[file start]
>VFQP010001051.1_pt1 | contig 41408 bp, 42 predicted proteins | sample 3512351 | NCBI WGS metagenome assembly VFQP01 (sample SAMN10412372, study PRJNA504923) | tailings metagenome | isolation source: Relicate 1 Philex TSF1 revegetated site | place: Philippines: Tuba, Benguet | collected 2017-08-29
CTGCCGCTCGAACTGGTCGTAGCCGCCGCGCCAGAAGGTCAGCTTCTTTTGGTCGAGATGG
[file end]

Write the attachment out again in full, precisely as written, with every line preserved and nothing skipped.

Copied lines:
>VFQP010001051.1_pt1 | contig 41408 bp, 42 predicted proteins | sample 3512351 | NCBI WGS metagenome assembly VFQP01 (sample SAMN10412372, study PRJNA504923) | tailings metagenome | isolation source: Relicate 1 Philex TSF1 revegetated site | place: Philippines: Tuba, Benguet | collected 2017-08-29
CTGCCGCTCGAACTGGTCGTAGCCGCCGCGCCAGAAGGTCAGCTTCTTTTGGTCGAGATGG